Landlord

Here is a good link that provides broad topics that should be broken down before you allow for renters.

https://www.apartments.com/rental-manager/resources/article/10-tips-for-first-time-landlords

A piece of advice that I was told is to try to rent above your break even point. Meaning above what you are paying monthly for a mortgage and and other associated costs … ex. Home Owners Association (HOA) fees. Take your profits monthly and put that into a separate savings account (Money Market or high interest) strictly for that property. Slowly, you will accrue wealth in that account and in the event of a major cost such as a hot water heater or HVAC replacement, you can use money from that account instead of your personal one. I would caution against investing that money as you are probably going to need to use some of it for yearly property upkeep. You don’t want to be in an invested position where you are forced to sell.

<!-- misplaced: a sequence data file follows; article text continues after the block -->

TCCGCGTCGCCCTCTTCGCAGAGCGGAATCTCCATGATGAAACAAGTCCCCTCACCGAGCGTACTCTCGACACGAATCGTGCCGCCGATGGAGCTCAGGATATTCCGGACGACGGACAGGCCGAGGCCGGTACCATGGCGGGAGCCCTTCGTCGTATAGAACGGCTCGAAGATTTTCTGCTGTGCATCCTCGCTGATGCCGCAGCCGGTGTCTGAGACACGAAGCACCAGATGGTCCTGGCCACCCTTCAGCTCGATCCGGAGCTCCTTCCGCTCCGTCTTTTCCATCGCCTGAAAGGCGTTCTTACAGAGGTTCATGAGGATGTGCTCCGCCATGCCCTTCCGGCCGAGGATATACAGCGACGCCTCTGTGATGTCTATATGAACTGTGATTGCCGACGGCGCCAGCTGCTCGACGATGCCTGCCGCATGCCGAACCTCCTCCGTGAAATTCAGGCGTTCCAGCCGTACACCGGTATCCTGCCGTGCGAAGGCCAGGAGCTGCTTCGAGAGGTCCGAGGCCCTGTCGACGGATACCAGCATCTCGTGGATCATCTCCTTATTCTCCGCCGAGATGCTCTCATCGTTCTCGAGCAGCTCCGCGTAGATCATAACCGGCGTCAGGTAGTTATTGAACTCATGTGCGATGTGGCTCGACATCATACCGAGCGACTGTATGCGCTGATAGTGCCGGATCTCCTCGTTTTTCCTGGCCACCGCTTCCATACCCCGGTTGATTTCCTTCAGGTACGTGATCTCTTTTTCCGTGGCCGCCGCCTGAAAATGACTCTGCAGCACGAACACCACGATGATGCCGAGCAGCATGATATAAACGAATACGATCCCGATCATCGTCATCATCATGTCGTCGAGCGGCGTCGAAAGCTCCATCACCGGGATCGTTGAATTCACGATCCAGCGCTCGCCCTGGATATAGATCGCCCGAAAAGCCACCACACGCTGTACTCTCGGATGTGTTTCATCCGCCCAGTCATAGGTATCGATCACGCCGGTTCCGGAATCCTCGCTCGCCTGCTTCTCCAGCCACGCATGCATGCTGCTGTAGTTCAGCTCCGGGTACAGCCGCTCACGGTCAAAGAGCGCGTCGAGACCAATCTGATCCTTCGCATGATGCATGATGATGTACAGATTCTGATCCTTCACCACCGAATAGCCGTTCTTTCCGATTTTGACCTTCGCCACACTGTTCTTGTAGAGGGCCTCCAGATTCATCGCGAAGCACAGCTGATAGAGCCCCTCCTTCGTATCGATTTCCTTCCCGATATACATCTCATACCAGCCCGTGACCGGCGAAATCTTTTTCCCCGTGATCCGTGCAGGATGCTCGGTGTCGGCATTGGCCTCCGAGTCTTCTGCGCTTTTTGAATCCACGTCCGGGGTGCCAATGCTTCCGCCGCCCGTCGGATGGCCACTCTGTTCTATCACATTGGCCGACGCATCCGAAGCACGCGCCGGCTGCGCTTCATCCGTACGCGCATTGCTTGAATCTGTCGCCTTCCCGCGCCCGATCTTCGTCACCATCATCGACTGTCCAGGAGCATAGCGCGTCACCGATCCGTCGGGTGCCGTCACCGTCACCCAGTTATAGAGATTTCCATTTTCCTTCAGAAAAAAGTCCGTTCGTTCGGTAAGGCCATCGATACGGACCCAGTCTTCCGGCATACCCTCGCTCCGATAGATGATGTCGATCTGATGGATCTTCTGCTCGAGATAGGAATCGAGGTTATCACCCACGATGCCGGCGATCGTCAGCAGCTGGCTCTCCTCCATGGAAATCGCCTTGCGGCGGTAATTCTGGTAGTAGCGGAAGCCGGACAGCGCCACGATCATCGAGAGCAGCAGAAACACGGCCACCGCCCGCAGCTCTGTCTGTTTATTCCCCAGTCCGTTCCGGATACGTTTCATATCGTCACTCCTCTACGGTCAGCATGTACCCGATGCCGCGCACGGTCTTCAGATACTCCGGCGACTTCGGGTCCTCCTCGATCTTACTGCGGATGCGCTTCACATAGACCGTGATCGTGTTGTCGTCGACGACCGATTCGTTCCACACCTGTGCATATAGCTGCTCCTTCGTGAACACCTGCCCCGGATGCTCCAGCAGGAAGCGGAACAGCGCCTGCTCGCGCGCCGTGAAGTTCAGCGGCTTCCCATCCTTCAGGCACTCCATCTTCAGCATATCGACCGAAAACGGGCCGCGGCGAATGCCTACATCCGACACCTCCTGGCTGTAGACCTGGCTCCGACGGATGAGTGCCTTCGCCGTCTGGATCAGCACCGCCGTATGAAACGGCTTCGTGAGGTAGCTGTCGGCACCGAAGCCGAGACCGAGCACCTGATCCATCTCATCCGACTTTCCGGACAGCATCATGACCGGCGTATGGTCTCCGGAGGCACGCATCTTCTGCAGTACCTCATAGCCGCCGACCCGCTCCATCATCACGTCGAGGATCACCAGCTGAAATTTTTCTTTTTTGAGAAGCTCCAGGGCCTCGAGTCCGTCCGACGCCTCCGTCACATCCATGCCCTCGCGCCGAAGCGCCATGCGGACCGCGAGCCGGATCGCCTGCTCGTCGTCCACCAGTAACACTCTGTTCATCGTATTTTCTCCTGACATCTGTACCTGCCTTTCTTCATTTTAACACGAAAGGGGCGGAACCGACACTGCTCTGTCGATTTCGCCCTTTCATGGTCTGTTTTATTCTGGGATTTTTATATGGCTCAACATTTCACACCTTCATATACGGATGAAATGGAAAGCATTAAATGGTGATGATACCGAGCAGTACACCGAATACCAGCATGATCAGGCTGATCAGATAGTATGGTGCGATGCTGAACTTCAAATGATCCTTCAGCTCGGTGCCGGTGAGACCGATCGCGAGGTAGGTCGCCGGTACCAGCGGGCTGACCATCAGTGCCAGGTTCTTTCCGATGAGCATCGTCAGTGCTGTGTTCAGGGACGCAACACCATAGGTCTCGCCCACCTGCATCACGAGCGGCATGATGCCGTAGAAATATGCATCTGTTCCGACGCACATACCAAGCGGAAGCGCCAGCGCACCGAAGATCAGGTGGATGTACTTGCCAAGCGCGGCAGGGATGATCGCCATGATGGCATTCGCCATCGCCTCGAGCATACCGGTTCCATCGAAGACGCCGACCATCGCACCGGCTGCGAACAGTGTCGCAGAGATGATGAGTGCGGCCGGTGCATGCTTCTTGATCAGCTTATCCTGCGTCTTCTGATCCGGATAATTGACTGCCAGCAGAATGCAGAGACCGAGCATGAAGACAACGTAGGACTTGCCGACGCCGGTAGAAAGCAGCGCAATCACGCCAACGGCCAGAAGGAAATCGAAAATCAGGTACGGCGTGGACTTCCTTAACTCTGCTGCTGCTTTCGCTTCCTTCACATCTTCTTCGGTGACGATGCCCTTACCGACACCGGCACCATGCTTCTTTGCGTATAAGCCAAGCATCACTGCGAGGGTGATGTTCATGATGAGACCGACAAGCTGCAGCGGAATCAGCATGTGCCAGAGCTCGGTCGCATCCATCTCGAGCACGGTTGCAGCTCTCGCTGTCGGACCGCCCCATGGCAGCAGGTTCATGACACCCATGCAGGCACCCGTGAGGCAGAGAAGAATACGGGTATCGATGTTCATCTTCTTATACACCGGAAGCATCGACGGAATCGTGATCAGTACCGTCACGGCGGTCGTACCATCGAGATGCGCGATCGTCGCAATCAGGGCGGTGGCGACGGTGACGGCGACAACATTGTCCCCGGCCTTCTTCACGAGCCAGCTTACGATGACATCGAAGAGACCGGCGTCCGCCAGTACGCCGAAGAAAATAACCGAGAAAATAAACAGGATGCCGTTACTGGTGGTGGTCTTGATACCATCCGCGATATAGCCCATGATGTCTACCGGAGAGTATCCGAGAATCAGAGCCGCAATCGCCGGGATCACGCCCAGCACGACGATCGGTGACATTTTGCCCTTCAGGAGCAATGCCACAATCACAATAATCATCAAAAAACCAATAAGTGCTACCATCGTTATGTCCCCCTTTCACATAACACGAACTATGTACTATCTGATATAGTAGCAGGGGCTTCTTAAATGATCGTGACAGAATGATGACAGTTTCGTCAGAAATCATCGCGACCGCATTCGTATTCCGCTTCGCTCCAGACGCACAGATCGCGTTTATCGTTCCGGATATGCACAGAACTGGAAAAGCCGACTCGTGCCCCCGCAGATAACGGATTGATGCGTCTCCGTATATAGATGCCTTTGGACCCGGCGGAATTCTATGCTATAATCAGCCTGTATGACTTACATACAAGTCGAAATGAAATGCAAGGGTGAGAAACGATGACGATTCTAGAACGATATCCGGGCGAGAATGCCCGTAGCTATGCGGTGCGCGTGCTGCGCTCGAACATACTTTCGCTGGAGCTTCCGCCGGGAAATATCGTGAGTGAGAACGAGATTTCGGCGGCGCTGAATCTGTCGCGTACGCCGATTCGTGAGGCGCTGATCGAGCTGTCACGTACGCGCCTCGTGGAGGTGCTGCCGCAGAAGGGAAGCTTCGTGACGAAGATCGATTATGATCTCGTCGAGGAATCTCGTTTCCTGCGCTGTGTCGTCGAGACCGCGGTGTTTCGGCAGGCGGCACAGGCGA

Would you still recommend the low yield/safe strategy in a high inflation environment? Asking for a friend… lol

You can tell your friend yes :slight_smile: In a very high inflation environment think 1974-1983 (averaged 10%) it will be hard to find a short term stock of fund that will produce above 10%. Although any gain does lower that %. The other part of that equation for your friend is he/she willing to sell anytime and take whatever gains or losses in the event of an emergency where funds are needed? I’d do the math to see which one has more risk.

Ease of access to funds is critical for any short term liquidity needs, but that same 10% inflation means if your 1$ is now worth 90 cents 1 year later, so I would take any gain to help mitigate that.

Good example - short duration TIPS funds with a splash of gold/commodity/real estate exposure in etf funds. TIPS are ultra liquid and have lower volatility, while the rest will be more volatile with potentially better inflation protection.